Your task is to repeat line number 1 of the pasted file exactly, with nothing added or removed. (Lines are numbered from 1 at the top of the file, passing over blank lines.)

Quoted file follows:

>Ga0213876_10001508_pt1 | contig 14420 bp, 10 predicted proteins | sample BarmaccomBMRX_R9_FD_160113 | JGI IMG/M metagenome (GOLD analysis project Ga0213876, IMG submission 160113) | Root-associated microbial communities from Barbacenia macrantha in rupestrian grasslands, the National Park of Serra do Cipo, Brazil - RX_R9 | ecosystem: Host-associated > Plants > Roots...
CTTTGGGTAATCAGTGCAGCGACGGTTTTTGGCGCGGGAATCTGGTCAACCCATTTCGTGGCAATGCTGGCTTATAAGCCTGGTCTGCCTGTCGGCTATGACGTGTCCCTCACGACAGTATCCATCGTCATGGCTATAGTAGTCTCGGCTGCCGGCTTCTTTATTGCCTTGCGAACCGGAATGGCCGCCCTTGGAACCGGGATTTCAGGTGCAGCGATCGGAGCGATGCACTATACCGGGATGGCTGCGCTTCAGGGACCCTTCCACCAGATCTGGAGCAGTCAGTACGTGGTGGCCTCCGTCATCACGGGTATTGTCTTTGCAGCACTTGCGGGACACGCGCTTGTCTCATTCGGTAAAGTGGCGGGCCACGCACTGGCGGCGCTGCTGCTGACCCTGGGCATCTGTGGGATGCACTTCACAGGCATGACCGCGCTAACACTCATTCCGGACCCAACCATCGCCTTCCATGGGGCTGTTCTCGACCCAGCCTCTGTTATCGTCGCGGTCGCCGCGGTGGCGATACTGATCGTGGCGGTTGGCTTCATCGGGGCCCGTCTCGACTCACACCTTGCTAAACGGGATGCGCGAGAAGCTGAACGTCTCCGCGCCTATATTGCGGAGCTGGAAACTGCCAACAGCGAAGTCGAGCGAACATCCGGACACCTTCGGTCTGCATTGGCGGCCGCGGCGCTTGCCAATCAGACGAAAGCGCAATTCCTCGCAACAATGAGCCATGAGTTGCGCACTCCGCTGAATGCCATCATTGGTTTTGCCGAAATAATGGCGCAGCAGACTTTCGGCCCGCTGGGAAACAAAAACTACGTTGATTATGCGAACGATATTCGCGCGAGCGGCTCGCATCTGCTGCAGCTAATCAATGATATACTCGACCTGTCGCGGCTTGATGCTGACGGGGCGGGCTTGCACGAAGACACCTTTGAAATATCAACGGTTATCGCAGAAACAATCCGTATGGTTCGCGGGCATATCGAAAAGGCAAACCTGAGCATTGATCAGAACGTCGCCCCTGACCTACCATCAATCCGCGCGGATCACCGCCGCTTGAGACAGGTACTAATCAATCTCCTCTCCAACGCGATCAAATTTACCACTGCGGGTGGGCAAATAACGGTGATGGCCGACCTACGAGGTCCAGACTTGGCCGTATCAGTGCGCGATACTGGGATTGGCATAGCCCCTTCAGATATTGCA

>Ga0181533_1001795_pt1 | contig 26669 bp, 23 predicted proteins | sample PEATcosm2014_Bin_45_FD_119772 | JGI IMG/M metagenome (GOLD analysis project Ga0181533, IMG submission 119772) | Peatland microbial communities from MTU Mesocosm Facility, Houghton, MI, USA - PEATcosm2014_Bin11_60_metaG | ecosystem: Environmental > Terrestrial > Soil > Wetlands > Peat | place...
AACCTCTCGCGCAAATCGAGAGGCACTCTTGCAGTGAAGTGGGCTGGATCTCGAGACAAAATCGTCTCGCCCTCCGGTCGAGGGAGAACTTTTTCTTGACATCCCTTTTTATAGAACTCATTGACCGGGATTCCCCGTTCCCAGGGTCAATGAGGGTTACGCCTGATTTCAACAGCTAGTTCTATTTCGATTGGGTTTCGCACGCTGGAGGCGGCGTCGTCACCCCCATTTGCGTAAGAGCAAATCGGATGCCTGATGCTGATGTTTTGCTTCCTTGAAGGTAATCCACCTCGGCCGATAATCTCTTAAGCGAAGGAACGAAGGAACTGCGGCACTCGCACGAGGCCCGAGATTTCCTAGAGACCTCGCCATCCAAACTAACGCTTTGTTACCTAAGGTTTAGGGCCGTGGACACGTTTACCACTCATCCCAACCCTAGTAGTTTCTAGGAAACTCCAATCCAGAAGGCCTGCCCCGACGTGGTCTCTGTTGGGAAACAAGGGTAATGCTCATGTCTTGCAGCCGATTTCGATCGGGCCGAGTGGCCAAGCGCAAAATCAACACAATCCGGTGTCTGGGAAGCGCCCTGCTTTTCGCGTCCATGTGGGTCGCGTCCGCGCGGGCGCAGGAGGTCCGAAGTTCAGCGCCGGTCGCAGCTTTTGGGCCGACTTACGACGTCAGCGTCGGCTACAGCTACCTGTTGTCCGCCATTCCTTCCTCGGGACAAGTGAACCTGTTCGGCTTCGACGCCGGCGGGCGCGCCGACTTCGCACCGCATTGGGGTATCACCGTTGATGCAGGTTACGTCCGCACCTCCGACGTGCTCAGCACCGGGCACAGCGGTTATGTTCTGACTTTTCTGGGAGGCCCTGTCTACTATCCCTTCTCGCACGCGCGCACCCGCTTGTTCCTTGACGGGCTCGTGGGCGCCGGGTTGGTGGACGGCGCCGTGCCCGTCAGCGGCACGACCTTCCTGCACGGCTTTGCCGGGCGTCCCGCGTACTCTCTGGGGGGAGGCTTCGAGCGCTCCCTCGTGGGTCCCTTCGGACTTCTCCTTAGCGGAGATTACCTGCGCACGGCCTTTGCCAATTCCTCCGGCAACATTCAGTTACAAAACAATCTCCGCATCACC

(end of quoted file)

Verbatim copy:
>Ga0213876_10001508_pt1 | contig 14420 bp, 10 predicted proteins | sample BarmaccomBMRX_R9_FD_160113 | JGI IMG/M metagenome (GOLD analysis project Ga0213876, IMG submission 160113) | Root-associated microbial communities from Barbacenia macrantha in rupestrian grasslands, the National Park of Serra do Cipo, Brazil - RX_R9 | ecosystem: Host-associated > Plants > Roots...